Posts Tagged ‘focus’


Please use this button on your site for DigiLit Sunday posts

Please use this button on your site for DigiLit Sunday posts


A friend once told me that I have an artist’s mind, random and all over the place.  While it was a nice way to put it, what she was really telling me was I lack focus.  I’ve always hopped from project to project, idea to idea.  It’s difficult for me to stay tuned in to one thing for any length of time.

Last weekend I had a chat with Irene Latham on the steps of the State Museum at the Louisiana Book Festival.  We were talking about conferences.  She said she realized she could be a conference junkie but questioned whether that would serve her mission.  Her mission?  Yes, Irene has a mission statement.  Don’t we all?  She wrote about how to find your own mission statement in her post on Smack Dab in the Middle. 

The first question, “Who do you admire?” reminded me of a process my friend Kimberley talked about; Find the person who is doing what you want to do and find out how they got there.  In other words, “Be the change you want to see in the world.”

When creating a mission statement, I had to consider my personality type.  I really care what people think of me.  It’s a fault, except that it keeps me behaving in ways that are kind and thoughtful.  I want others to respect me, so I respect them.  Not a bad way to be.  It’s tough when I chew on an incident for a long time.  I’m not good at letting things go.  

What does this all have to do with digital literacy and teaching?  In creating a mission statement, a focus for my life, I see clearly that I want to empower others to be the best they can be.  I want to bring creativity into the world.  Through my teaching and writing, I can be both wind and wings.

My students worked all week on their podcasts.  They created scripts from their research and collaborated on making something creative and new.  Yet, the learning curve was high.  I wasn’t sure we could meet it.  I am still waiting on tech help from our district department; however, the glitches didn’t really bother the kids.  They understand that’s all part of making something new in this digital world.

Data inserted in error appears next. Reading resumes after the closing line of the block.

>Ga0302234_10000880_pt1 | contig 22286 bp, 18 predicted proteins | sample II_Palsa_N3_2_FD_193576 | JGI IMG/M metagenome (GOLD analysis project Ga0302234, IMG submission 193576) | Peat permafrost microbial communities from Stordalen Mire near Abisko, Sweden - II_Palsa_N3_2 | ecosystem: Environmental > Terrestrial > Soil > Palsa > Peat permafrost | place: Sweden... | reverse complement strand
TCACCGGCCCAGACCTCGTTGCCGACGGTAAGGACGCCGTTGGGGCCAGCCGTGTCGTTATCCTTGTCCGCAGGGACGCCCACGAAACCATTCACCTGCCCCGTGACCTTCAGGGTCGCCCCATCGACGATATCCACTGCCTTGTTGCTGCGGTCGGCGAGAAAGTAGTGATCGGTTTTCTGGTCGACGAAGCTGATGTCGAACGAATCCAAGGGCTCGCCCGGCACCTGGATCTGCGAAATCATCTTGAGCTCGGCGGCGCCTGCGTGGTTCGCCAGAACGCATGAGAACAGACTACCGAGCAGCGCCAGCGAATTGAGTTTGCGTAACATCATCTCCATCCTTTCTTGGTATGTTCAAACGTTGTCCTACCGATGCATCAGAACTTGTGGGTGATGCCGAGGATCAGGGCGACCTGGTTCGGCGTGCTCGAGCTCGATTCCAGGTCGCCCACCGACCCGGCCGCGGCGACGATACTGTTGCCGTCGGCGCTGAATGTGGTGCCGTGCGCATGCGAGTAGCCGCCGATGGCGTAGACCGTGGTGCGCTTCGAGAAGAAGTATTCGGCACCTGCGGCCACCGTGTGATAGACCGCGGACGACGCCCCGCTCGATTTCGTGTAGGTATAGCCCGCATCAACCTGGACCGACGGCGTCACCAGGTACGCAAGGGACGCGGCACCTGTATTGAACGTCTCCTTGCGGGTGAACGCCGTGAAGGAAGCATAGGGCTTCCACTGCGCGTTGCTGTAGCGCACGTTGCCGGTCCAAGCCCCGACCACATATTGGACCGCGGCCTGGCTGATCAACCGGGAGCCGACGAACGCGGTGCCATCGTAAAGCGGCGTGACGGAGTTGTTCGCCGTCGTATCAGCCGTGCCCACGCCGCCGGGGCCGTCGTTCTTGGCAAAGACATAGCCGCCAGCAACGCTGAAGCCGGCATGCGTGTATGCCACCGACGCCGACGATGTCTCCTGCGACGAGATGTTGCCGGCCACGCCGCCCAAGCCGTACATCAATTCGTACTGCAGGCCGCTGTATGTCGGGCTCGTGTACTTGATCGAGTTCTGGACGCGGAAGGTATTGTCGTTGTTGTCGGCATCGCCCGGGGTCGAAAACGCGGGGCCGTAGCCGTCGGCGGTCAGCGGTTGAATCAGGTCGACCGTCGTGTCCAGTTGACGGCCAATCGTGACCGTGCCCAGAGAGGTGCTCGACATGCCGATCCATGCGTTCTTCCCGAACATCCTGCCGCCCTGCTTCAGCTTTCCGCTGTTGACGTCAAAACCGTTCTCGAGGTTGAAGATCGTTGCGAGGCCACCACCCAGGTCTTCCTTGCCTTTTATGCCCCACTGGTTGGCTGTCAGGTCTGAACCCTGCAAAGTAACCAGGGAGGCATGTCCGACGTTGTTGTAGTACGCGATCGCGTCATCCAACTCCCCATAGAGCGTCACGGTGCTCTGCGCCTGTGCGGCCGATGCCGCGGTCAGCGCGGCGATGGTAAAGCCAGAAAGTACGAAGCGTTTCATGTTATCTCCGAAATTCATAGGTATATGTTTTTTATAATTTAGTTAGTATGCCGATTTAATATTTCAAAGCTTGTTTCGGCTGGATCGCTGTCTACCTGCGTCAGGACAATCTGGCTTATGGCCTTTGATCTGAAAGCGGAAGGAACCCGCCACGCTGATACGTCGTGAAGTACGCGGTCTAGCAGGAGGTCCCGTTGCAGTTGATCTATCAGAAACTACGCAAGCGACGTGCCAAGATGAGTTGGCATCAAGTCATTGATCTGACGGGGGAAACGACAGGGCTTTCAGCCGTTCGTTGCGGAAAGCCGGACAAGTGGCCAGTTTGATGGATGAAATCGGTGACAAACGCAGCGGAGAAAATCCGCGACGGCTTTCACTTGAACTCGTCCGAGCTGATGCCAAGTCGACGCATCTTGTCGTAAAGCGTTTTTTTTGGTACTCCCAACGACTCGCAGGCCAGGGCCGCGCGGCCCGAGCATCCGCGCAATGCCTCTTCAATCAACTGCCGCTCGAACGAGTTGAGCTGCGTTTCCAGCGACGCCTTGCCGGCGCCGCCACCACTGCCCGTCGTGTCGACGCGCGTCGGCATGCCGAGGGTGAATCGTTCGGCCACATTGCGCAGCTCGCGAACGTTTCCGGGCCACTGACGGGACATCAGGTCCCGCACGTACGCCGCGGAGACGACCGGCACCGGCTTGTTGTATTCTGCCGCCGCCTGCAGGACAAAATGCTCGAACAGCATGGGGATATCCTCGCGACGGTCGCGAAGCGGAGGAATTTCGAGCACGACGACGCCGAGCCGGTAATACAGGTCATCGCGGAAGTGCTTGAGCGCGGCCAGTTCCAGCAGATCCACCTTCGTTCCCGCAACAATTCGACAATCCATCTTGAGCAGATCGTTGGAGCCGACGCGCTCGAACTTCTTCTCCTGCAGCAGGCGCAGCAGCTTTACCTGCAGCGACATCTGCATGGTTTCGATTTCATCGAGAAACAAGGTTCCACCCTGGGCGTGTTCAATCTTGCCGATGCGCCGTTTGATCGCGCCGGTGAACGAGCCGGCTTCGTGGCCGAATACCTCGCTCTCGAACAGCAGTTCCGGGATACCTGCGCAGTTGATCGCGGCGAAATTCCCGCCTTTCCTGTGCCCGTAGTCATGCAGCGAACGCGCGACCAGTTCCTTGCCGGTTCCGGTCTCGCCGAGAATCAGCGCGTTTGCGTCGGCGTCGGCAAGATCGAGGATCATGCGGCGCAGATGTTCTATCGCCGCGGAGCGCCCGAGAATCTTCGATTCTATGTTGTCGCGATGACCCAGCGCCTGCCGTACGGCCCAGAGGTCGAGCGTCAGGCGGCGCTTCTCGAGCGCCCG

When I reflect on the projects we do in my class, I realize the ones that encourage the strongest focus are ones that are highly creative, honor choice, and are student-driven.  My classroom mission statement is not that different from my personal mission statement.  Margaret and Mrs. Simon walk hand in hand to find their focus and meaning in this world.




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Click here to read more #spiritualjourney posts.  Thanks Holly for hosting this roundup!

Click here to read more #spiritualjourney posts. Thanks Holly for hosting this roundup!

Holly leads the Spiritual Thursday blog round-up. Many of us have chosen a word to guide us for the year. We will be writing each week about a different blogger’s OLW. Holly’s word is Focus, so today we are writing about focus.

I get a few daily inspirations in my email. One of these is Eknath Easwaran’s Thought of the Day. Recently, he wrote, “As an experiment, try to work cheerfully at some job you dislike: you are training your attention to go where you want it to go. Whatever you do, give it your best concentration.” As somewhat of a New Year’s resolution, I decided to be more friendly to service people like the Walmart or grocery clerks, those people who we take for granted each day. These people have a thankless job to do and usually I am either in a hurry or distracted by worry when I am checking out. Lately, though, I have said, “How’s your day going?” or started a conversation. For some people, this comes naturally, but I am an introvert. I prefer to stay in my own little shell. But as Easwaran’s advice says, I should turn my focus on others. I need to focus on the job at hand and do it with joy and generosity. This little act of attention makes everyone’s day brighter.

I am an Episcopalian. My church is a liturgical church. Our tradition is for vested clergy to lead the service that includes community prayers such as The Nicene Creed and The Lord’s Prayer, lighted candles, and a shared Eucharist or communion. Within the liturgy, I find solace. While saying prayers that I have said all of my life, I can focus in a meditative way, keeping Christ at the center. Focus during this service may seem like distraction. My mind will wander. I often reach for a little notebook in my purse to write. This week, I jotted this question from the sermon, “What is your instrument of hope?” My attention, my intention to focus.


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